32. Thereafter a major debate began in Brazil around the role of the municipalities in the provision of basic sanitation services, and their relationship with State companies. The municipalities’ competencies over basic sanitation services had to coexist with several state basic sanitation companies, leading some municipalities to seek to regain their autonomy in the management of these services.24
33. In the context of an unconstitutionality claim, the Federal Supreme Court ruled on the ownership of responsibility for the delivery of services in the metropolitan regions. The Supreme Court ruled in favour of constituting a model for the provision of basic sanitation in metropolitan areas, directed by a collegial organ with the participation of the relevant municipalities and of the State.25 The decision, however, does not define how this model of shared responsibilities for ownership of competencies would work. In September 2013, a legal claim was filed in relation to this decision, requesting clarification on the ownership of responsibility for basic sanitation services.
34. In some of the municipalities visited during her mission, the Special Rapporteur was concerned at the fact that the franchising of services to State-level companies led to a situation in which the municipal governments were distanced from their obligations to realize the human right to water and sanitation, and in relation to progressively doing away
23 National Sanitation Plan, p. 78.
24 Heller, Leo, Políticas Públicas de Saneamento: Por Onde Passam os Conflitos? O Caso da Delegação dos Serviços em Belo Horizonte.
25 ADI 1842 (06/03/2013).
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with existing inequalities. When municipalities delegate the provision of such services to third parties such as the State-level companies, not only do the municipalities maintain their human rights obligations, they should also adopt specific measures to clearly define the functions delegated, and establish effective regulatory mechanisms.26
3. Planning
35. The National Sanitation Plan constitutes the core of federal policy for sanitation, promoting national coordination of federal entities to implement the directives of Law 11.445/07. It is a key instrument for the State to reassume its guiding role in public basic sanitation policy, with definitions of goals and strategies for the public sector in the next 20 years. The almost 6,000 municipalities have an obligation to draw up local plans based on the Plan − without them they cannot apply for federal funding for the sector − and implement projects in the area of basic sanitation following the guidelines contained in the Plan. The Plan also creates a monitoring and review process so that its implementation is subject to ongoing evaluation.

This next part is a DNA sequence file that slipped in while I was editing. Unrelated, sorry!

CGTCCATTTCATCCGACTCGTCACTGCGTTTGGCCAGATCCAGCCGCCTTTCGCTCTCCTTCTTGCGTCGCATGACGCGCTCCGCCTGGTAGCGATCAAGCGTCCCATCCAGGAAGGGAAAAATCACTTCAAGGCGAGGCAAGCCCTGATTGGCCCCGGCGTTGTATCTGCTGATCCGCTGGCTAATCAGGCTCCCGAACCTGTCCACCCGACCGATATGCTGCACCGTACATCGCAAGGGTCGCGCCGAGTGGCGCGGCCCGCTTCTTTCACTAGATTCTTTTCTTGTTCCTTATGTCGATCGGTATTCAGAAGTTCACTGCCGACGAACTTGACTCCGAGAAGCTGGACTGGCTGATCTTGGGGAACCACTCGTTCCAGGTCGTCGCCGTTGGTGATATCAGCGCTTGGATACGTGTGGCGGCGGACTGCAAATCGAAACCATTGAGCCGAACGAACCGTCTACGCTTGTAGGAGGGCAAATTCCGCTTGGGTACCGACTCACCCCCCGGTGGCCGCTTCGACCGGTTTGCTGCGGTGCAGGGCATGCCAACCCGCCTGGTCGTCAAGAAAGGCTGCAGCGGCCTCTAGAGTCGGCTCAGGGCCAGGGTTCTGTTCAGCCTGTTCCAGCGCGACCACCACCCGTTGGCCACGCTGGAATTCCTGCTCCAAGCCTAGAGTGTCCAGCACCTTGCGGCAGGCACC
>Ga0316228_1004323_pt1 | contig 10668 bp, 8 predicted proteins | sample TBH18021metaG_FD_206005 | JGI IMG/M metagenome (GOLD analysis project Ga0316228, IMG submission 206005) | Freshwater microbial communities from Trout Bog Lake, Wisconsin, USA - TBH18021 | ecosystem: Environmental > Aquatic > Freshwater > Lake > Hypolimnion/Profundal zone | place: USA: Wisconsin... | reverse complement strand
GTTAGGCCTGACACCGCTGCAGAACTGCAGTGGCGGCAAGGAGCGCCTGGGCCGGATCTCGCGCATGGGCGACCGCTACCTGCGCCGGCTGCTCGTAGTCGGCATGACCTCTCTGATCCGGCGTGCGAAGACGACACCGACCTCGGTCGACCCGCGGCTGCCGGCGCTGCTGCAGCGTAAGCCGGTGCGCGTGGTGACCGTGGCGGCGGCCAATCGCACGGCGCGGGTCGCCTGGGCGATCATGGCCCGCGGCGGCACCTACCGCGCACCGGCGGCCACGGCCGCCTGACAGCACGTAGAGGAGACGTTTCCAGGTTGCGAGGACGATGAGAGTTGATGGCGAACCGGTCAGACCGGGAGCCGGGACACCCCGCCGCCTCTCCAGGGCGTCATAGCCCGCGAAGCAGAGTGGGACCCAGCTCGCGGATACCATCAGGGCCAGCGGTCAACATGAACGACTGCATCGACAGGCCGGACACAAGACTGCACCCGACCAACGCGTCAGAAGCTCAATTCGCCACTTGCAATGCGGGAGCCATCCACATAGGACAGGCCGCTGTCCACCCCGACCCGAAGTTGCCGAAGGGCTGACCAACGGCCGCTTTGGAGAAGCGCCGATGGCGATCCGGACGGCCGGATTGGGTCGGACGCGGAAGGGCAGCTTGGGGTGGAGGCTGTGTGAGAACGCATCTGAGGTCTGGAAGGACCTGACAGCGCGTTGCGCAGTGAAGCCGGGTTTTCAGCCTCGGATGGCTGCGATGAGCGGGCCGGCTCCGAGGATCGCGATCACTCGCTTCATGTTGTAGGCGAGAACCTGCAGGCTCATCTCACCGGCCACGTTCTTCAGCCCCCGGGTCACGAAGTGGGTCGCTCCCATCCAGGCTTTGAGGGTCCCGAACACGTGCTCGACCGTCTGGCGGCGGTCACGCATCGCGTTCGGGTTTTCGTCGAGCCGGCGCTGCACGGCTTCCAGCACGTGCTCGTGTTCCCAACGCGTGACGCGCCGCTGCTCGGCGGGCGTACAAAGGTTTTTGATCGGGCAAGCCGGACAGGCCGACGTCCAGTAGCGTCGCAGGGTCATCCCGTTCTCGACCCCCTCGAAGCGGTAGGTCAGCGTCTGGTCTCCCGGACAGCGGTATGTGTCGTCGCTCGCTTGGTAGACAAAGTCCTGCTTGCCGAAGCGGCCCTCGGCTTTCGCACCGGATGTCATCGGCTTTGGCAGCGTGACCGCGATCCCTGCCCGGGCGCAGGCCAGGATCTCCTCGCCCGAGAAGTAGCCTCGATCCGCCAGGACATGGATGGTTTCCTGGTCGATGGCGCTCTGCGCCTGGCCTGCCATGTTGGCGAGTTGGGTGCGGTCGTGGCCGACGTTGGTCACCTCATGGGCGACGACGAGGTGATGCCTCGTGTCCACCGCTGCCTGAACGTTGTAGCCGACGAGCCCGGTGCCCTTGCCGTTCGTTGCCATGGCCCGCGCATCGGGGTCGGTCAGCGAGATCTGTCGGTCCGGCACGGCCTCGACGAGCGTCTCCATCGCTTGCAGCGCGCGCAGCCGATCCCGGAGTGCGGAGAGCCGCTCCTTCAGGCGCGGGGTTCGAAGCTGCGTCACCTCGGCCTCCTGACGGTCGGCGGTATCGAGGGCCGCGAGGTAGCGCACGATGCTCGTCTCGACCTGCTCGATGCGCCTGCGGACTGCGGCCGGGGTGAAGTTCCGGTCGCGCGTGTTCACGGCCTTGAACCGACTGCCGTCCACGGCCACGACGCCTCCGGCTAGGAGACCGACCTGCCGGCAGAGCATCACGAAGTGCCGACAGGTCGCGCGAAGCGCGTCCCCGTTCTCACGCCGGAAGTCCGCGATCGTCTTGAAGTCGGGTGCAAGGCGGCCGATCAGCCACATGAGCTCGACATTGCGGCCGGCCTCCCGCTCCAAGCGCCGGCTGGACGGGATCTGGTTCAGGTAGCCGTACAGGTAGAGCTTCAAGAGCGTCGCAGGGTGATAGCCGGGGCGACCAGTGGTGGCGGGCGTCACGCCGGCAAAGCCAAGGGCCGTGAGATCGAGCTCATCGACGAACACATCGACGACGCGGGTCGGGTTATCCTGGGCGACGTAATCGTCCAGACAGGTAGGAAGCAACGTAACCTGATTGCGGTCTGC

36. The main goals of the Plan up to 2033 include: attaining 99 per cent coverage for the drinking water supply and 92 per cent coverage for sewerage services.
37. The Plan promotes the progressive realization of the right to water and sanitation for all and incorporates the principles of equality, integrality, intersectorality, sustainability, participation and social oversight. The Plan also brings together planning and major financial support from the Federal Government, and provides finance of approximately R$300 billion for the sector from the federal budget.
38. Nonetheless, the Plan still does not aim for universal coverage, leaving out 1 per cent of the population from access to drinking water and 8 per cent from access to sanitation. The Plan is not combined with a strong focus on the elimination of inequalities, and will very probably lead to the exclusion of the poorest and most vulnerable members of society in 20 years’ time. The Plan should therefore include clearer measures for affirmative action aimed at promoting the elimination of existing inequalities, which could still be achieved in the efforts to attain each of the goals defined, giving priority attention to the most vulnerable, most discriminated against, most stigmatized and poorest sectors of the population. In addition, priority attention should be given to people living in “irregular” informal settlements, as well as to eliminating open defecation and to providing support in areas of the country that are least developed in terms of sanitation.
39. The Special Rapporteur heard concerns expressed by several professionals and mayors that a major obstacle in developing the municipal basic sanitation plans is the lack of human and financial resources of many municipalities to draw up the plans and projects to apply for federal funds. The smallest, most neglected municipalities, with the lowest rates of access to water and sanitation, are precisely those with the least capacity to apply for funds. Accordingly, proactive measures need to be taken by the Federal Government to target and support them.
40. It is also essential to establish an ongoing mechanism for follow-up and monitoring of the implementation of the Plan, once granted sufficient human and financial resources. In addition, a specific federal office or agency needs to be identified and assigned the role of coordinator of the basic sanitation policy in order to overcome the dispersion and competence clashes among government institutions, and to ensure that the vision set forth in the Plan becomes a reality.
26 A/HRC/15/31.
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4. Regulation
41. The regulation of basic sanitation services in Brazil is a recent development, addressed in Law 11,445/2007. Sanitation services are public services: therefore the State’s regulatory function is to protect the public interest. This goes beyond economic regulation, and includes the defence of human rights and adequate service delivery. According to the Law, it is the holder of responsibility for basic sanitation services who should “define the entity responsible for their regulation and inspection, as well as the procedures for performing its functions.”27 The regulatory function shall be informed by the principles of transparency and independence in decision-making, including the administrative, budgetary and financial autonomy of the regulatory agency.28